One in 10 U.S. School-Age Kids Have ADHD: Report

One in 10 U.S. School-Age Kids Have ADHD: Report
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Key Takeaways

  • About 1 in every 10 U.S. kids between the ages of 5 and 17 now has ADHD, a new report finds

  • Boys are more likely to have ADHD than girls, and white kids are more likely to be diagnosed than Black or Hispanic children

  • Family income and insurance status were also factors in ADHD diagnosis

WEDNESDAY, March 20, 2024 (HealthDay News) -- About 1 in every 10 U.S. children ages 5 to 17 has been diagnosed with attention deficit hyperactivity disorder (ADHD), according to the latest government statistics.

The data from the National Health Interview Survey covers the years 2020 through 2022 and came from in-person or phone interviews involving a representative sample of American homes.

It found that 11.3% of school-age children have been diagnosed with ADHD, with boys more likely to have this diagnosis (14.5%) than girls (8%), according to report authors Cynthia Reuben and Nazik Elgaddal, of the National Center for Health Statistics (NCHS).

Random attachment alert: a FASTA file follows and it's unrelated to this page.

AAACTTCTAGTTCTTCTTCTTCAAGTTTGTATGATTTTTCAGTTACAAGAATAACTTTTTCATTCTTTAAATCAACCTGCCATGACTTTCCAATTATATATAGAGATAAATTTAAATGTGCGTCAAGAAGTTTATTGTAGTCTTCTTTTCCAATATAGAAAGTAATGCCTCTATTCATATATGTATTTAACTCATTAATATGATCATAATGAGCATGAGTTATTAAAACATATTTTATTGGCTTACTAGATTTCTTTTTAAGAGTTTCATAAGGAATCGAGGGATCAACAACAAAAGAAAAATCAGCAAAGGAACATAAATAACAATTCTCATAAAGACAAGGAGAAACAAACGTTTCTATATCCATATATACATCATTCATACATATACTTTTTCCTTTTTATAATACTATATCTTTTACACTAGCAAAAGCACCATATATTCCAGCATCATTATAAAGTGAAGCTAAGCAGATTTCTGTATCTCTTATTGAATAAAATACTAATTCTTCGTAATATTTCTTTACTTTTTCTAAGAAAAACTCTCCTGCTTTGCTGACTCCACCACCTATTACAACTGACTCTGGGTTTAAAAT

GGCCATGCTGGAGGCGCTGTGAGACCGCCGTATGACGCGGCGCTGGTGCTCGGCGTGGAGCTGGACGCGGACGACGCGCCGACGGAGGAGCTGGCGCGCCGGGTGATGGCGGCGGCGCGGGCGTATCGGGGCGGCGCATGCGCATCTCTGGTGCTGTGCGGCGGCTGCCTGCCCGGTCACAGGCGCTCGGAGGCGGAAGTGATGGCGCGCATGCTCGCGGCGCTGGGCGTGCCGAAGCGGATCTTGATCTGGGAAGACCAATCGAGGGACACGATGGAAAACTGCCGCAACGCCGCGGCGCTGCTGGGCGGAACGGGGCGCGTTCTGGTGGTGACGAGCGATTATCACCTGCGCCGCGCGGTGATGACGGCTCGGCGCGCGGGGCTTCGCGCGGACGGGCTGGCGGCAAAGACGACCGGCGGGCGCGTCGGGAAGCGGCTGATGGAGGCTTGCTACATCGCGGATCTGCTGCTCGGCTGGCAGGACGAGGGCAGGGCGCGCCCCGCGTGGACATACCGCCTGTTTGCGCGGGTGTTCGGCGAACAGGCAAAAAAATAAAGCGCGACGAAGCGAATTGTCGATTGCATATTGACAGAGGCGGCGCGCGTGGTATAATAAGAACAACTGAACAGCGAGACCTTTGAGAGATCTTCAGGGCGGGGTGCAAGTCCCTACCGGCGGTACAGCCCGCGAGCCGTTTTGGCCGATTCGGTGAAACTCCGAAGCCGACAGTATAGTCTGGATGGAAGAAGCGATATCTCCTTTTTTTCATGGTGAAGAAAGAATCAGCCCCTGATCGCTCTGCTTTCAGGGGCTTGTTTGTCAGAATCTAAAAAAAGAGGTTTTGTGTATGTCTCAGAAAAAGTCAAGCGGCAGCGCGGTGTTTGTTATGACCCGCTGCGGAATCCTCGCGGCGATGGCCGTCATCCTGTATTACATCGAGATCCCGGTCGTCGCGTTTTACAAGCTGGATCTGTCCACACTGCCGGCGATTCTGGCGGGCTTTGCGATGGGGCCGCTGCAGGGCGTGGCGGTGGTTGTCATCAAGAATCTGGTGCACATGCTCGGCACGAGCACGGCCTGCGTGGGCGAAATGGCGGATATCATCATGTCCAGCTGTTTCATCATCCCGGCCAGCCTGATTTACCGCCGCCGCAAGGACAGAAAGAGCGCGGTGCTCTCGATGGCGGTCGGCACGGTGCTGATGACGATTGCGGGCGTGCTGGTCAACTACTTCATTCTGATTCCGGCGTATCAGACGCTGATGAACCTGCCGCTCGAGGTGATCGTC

ADHD is diagnosed more often among white children (13.4%) than Black youngsters (10.8%) or Hispanic (8.9%) kids, the survey also showed. 

Family income seemed to matter, too:  As income levels rose, the rate of child ADHD diagnoses declined.

Access to medical care also seemed to influence whether or not a child was diagnosed with ADHD. 

For example, while 14.4% percent of school-age kids on public health insurance (such as Medicaid) had an ADHD diagnosis, that fell to 9.7% of children covered by private insurance, and 6.3% of kids from uninsured families, the report found. 

The findings were published March 20 as an NCHS Data Brief. The NCHS is part of the U.S. Centers for Disease Control and Prevention.

More information

Find out more about diagnosing ADHD at the Cleveland Clinic.

SOURCE: NCHS Data Brief, March 20, 2024

What This Means For You

About 1 in every 10 school-age kids in the United States has a diagnosis of ADHD.

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